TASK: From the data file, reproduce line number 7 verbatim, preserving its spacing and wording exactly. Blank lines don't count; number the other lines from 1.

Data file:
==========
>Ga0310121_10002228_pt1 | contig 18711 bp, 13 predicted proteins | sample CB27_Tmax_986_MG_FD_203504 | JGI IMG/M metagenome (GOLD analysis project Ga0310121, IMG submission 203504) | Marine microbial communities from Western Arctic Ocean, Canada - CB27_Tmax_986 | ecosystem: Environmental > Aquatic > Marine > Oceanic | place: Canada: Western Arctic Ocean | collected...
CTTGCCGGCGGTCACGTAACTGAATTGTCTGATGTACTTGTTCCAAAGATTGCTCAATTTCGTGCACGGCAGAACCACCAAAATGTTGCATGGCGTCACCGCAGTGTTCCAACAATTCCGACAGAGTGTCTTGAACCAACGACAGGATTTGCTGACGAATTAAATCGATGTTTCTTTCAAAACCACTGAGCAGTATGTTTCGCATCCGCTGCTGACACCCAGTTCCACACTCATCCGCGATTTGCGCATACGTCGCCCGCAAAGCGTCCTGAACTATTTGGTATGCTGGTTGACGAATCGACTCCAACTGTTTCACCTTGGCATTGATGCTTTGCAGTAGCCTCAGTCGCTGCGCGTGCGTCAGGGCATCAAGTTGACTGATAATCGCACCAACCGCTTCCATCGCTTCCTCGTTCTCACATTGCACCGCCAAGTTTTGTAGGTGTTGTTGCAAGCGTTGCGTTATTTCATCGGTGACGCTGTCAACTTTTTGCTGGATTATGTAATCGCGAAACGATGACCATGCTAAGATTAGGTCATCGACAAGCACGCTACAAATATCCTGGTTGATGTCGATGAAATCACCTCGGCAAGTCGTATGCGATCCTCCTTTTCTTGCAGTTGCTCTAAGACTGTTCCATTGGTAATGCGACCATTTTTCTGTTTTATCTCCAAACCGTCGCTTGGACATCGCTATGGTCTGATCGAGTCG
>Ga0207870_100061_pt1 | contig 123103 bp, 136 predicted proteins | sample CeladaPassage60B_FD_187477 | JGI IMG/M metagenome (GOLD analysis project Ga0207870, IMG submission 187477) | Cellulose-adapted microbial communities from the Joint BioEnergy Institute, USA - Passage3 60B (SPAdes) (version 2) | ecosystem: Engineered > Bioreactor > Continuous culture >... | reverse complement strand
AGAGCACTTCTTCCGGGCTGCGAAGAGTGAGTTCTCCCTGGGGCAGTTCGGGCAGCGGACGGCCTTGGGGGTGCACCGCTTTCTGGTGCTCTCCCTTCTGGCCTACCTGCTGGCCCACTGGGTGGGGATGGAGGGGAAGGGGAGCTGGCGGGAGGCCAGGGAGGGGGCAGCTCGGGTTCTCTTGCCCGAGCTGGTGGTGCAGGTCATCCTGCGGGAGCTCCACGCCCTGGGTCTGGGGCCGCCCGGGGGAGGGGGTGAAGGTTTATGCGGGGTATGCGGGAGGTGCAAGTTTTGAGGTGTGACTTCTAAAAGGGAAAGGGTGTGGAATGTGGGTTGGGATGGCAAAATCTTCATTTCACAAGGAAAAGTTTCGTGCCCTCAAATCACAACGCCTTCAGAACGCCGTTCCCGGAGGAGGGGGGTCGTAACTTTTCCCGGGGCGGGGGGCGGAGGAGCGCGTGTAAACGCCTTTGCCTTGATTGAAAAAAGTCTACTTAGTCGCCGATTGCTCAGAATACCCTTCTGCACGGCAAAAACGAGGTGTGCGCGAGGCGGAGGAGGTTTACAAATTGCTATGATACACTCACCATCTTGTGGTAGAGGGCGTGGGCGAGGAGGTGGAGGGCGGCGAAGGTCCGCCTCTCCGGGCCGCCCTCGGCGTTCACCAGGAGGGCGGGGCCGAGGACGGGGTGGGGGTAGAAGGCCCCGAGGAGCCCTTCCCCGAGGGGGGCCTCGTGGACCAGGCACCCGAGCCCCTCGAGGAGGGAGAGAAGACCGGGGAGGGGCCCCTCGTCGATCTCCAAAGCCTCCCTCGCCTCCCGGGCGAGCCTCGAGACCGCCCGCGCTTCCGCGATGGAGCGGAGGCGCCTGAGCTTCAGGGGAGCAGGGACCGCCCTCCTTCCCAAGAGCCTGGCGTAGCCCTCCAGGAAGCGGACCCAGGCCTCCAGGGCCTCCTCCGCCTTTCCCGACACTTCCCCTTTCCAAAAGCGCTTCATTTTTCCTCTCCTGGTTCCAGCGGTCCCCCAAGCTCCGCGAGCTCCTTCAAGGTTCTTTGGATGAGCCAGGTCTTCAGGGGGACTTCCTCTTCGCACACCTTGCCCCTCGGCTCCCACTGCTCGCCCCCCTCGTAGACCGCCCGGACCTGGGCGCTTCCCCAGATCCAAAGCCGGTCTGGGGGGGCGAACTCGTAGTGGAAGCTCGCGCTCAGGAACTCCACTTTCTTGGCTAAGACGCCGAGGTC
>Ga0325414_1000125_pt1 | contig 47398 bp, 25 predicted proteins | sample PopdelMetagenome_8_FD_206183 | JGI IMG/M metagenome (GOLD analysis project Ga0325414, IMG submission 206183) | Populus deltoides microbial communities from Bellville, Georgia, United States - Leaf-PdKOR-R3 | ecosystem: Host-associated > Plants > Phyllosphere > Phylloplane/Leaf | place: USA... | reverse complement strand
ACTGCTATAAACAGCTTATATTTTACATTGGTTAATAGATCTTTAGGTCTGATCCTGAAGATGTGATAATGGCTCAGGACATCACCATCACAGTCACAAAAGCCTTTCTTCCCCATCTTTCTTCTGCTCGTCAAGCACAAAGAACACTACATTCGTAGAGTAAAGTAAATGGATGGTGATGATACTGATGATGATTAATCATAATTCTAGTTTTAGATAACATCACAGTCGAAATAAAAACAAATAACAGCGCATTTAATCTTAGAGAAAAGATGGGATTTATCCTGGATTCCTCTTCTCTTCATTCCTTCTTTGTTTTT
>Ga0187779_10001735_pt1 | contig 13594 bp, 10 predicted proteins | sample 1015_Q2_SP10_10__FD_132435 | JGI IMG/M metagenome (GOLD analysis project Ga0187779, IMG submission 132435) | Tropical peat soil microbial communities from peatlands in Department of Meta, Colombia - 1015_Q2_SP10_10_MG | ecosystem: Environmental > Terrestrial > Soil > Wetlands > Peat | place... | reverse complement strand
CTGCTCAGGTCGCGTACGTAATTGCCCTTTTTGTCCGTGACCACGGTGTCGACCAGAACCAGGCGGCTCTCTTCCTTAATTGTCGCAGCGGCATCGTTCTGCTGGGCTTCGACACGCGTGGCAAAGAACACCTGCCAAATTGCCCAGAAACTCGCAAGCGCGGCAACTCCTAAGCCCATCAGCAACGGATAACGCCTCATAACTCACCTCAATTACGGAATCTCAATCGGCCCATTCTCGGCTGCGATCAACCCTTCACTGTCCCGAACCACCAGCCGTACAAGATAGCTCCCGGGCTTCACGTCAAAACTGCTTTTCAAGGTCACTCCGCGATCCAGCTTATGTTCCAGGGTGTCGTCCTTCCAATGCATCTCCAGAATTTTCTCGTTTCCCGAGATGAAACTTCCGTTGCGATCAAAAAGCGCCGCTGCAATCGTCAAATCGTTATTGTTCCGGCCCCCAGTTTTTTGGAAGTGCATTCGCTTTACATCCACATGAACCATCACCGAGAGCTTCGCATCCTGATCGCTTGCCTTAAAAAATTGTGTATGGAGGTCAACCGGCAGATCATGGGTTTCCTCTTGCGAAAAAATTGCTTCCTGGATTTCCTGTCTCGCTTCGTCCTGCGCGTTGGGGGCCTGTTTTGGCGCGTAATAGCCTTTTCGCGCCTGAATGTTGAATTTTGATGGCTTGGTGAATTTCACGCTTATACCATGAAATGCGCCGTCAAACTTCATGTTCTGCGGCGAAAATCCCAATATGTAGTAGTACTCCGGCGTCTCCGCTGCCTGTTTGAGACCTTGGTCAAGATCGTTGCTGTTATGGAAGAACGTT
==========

>Ga0187779_10001735_pt1 | contig 13594 bp, 10 predicted proteins | sample 1015_Q2_SP10_10__FD_132435 | JGI IMG/M metagenome (GOLD analysis project Ga0187779, IMG submission 132435) | Tropical peat soil microbial communities from peatlands in Department of Meta, Colombia - 1015_Q2_SP10_10_MG | ecosystem: Environmental > Terrestrial > Soil > Wetlands > Peat | place... | reverse complement strand